The Regulation of the Possession of Weapons at Gatherings

  • Pieter du Toit North West University(Potchefstroom Campus)
  • Gerrit Ferreira North West University(Potchefstrrom Campus)
Keywords: Dangerous weapons, culture, public gatherings, demonstrations, religion.

Abstract

The Dangerous Weapons Act 15 of 2013 provides for certain prohibitions and restrictions in respect of the possession of a dangerous weapon and it repeals the Dangerous Weapons Act 71 of 1968 as well as the different Dangerous Weapons Acts in operation in the erstwhile TBVC States. The Act also amends the Regulation of Gatherings Act 205 of 1993 to prohibit the possession of any dangerous weapon at a gathering or demonstration. The Dangerous Weapons Act provides for a uniform system of law governing the use of dangerous weapons for the whole of South Africa and it furthermore no longer places the onus on the individual charged with the offence of the possession of a dangerous weapon to show that he or she did not have any intention of using the firearm for an unlawful purpose. The Act also defines the meaning of a dangerous weapon. According to our court’s interpretation of the Dangerous Weapons Act 71 of 1968 a dangerous weapon was regarded as an object used or intended to be used as a weapon even if it had not been designed for use as a weapon. The Act, however, requires the object to be capable of causing death or inflicting serious bodily harm if it were used for an unlawful purpose. The possession of a dangerous weapon, in circumstances which may raise a reasonable suspicion that the person intends to use it for an unlawful purpose, attracts criminal liability. The Act also provides a useful set of guidelines to assist courts to determine if a person charged with the offence of the possession of a dangerous weapon had indeed intended to use the weapon for an unlawful purpose. It seems, however, that the Act prohibits the possession of a dangerous weapon at gatherings, even if the person carrying the weapon does not intend to use it for an unlawful purpose. The state will, however, have to prove that the accused had the necessary control over the object and the intention to exercise such control, as well as that the object is capable of causing death and inflicting serious bodily harm if it were used for an unlawful purpose.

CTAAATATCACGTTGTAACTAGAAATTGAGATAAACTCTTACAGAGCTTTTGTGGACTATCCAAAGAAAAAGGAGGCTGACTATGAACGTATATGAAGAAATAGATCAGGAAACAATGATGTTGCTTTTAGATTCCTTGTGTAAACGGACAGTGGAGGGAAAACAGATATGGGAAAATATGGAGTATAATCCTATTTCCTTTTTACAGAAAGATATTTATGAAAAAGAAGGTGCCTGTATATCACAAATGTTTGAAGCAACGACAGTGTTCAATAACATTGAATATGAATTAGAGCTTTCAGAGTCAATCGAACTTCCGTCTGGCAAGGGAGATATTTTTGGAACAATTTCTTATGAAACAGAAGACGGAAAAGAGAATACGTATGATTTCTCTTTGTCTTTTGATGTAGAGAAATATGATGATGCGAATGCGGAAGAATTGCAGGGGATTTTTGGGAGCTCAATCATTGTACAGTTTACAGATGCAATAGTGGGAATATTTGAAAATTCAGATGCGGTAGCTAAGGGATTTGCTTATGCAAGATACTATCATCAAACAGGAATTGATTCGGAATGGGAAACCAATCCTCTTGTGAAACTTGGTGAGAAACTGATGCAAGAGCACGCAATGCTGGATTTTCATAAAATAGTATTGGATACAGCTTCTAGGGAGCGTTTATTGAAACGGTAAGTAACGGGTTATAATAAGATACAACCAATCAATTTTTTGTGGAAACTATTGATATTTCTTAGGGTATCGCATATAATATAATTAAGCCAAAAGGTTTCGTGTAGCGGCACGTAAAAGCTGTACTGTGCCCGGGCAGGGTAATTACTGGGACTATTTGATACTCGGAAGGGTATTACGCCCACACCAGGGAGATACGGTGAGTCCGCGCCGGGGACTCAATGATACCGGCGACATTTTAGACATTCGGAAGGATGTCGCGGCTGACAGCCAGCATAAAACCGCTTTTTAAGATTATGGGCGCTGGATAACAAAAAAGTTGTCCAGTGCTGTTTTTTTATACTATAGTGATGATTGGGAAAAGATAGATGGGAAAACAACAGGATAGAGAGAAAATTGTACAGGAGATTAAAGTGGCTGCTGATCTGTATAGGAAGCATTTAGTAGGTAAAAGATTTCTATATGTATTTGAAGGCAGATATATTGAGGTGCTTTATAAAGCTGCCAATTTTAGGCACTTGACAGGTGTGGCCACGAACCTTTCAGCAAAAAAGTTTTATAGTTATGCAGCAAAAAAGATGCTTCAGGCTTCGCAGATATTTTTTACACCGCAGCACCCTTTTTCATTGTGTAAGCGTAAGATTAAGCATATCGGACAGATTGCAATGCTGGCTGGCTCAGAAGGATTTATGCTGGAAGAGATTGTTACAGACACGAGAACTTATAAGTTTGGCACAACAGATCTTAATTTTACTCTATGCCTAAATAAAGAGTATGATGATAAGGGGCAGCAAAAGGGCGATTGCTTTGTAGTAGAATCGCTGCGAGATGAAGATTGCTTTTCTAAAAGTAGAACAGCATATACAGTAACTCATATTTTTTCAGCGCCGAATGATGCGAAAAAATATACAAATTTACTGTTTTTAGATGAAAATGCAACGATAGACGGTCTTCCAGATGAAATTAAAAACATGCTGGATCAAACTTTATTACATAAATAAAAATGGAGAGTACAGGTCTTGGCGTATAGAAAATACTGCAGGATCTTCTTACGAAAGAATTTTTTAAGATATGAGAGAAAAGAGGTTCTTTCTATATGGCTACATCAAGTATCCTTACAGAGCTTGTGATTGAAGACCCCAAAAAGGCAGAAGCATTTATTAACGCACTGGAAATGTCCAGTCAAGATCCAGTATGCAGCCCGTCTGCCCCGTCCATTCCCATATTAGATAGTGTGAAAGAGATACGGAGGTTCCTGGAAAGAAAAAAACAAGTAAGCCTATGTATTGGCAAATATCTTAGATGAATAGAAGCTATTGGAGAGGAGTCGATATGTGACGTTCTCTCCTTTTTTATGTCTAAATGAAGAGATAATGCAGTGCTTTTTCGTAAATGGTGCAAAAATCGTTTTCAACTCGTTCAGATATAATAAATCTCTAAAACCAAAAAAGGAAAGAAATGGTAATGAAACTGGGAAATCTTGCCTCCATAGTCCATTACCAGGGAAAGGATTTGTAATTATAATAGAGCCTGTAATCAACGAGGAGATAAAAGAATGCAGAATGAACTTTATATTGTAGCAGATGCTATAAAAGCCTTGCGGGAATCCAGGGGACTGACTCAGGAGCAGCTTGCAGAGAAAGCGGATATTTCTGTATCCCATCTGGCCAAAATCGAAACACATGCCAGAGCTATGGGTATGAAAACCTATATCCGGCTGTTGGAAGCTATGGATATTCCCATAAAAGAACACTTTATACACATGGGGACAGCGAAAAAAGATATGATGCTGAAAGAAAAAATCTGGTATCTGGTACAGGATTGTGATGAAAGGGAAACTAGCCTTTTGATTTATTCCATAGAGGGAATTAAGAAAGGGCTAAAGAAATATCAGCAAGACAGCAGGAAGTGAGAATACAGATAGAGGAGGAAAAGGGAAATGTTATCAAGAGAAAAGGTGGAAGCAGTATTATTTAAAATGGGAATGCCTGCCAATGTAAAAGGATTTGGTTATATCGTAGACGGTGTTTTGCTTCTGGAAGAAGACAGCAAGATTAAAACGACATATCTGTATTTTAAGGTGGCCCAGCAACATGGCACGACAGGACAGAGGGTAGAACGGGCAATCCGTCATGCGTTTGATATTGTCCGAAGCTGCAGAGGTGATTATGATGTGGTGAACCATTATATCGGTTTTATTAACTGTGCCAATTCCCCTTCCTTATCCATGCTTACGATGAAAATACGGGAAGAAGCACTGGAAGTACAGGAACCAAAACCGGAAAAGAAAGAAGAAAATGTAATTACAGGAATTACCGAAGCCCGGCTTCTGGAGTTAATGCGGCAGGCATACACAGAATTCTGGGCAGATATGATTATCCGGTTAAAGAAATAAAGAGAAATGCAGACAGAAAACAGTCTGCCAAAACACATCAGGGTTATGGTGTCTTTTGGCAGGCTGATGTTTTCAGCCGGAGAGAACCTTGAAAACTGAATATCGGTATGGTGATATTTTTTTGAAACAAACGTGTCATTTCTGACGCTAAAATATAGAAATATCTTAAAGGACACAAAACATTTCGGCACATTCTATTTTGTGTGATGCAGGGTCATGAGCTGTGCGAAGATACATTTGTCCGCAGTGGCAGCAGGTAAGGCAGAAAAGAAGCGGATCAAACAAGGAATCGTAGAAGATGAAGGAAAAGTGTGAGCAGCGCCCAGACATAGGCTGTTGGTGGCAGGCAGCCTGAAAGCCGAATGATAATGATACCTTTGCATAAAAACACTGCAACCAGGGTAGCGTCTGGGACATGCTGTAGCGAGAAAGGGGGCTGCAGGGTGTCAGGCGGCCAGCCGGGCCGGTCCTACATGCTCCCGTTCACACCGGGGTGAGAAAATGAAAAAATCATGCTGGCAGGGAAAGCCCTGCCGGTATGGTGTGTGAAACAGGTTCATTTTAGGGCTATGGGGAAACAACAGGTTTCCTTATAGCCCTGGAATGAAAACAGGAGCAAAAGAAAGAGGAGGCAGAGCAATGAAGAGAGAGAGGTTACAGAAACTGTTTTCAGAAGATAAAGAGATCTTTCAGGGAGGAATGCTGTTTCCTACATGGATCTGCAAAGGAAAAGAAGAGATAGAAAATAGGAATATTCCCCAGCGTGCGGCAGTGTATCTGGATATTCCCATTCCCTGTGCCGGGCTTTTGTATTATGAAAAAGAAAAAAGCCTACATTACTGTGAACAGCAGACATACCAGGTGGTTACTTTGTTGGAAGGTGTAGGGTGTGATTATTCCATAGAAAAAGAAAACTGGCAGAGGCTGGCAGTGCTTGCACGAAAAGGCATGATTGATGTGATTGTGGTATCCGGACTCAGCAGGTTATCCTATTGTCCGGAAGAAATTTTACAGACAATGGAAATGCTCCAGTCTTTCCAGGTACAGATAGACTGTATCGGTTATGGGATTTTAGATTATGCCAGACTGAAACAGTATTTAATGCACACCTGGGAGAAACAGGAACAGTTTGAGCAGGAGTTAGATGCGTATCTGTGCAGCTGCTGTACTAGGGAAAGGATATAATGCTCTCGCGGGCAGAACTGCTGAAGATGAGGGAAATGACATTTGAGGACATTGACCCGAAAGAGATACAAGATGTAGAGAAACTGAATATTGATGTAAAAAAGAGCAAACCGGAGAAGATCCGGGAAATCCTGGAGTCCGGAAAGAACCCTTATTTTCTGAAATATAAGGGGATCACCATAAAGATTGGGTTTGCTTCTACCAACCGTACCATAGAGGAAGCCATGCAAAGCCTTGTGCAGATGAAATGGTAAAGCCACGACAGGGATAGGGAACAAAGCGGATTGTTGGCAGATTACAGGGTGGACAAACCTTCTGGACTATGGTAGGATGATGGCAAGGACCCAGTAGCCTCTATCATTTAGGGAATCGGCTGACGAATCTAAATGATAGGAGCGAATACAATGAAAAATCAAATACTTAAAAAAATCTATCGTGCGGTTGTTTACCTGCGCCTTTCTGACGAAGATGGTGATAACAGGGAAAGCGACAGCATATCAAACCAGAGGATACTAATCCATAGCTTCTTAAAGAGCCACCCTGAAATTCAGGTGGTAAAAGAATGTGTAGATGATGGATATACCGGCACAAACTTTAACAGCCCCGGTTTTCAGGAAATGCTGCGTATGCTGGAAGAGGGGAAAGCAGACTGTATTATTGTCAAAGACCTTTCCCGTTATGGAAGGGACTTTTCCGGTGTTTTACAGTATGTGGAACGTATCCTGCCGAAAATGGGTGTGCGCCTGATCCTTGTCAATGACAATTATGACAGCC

The Act does not apply to the following activities: (a) possession of dangerous weapons in pursuit of any lawful employment duty or activity; (b) possession of dangerous weapons during the participation in any religious or cultural activities or lawful sport, recreation or entertainment or (c) legitimate collection, display or exhibition of weapons. It is suggested that these exclusions are acceptable if the religious and cultural events referred to are not of a "protesting" or "confrontational" nature. If such events are indeed "protesting" or "confrontational" in nature, they are covered by section 17 of the Constitution (which authorises only peaceful and unarmed assembly, demonstration, picketing and the presentation of petitions). Religious and cultural events of a "protesting" or "confrontational" character, where dangerous weapons are displayed, run the serious risk of turning violent, and may result in a violation of section 12(1)(c) of the Constitution, which embodies the right of everyone to be free from all forms of violence.

 

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References

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Register of legislation

Constitution of the Republic of South Africa, 1996

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Regulation of Gatherings Act 205 van 1993

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Dawood v Minister of Home Affairs 2000 3 SA 936 (CC)

S v Adams 1986 4 SA 882 (A)

S v Leo 2008 2 SACR 198 (C)

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Published
2017-05-17
How to Cite
du ToitP., & FerreiraG. (2017). The Regulation of the Possession of Weapons at Gatherings. Potchefstroom Electronic Law Journal, 16(4), 350-367. https://doi.org/10.17159/1727-3781/2013/v16i4a2419
Section
Notes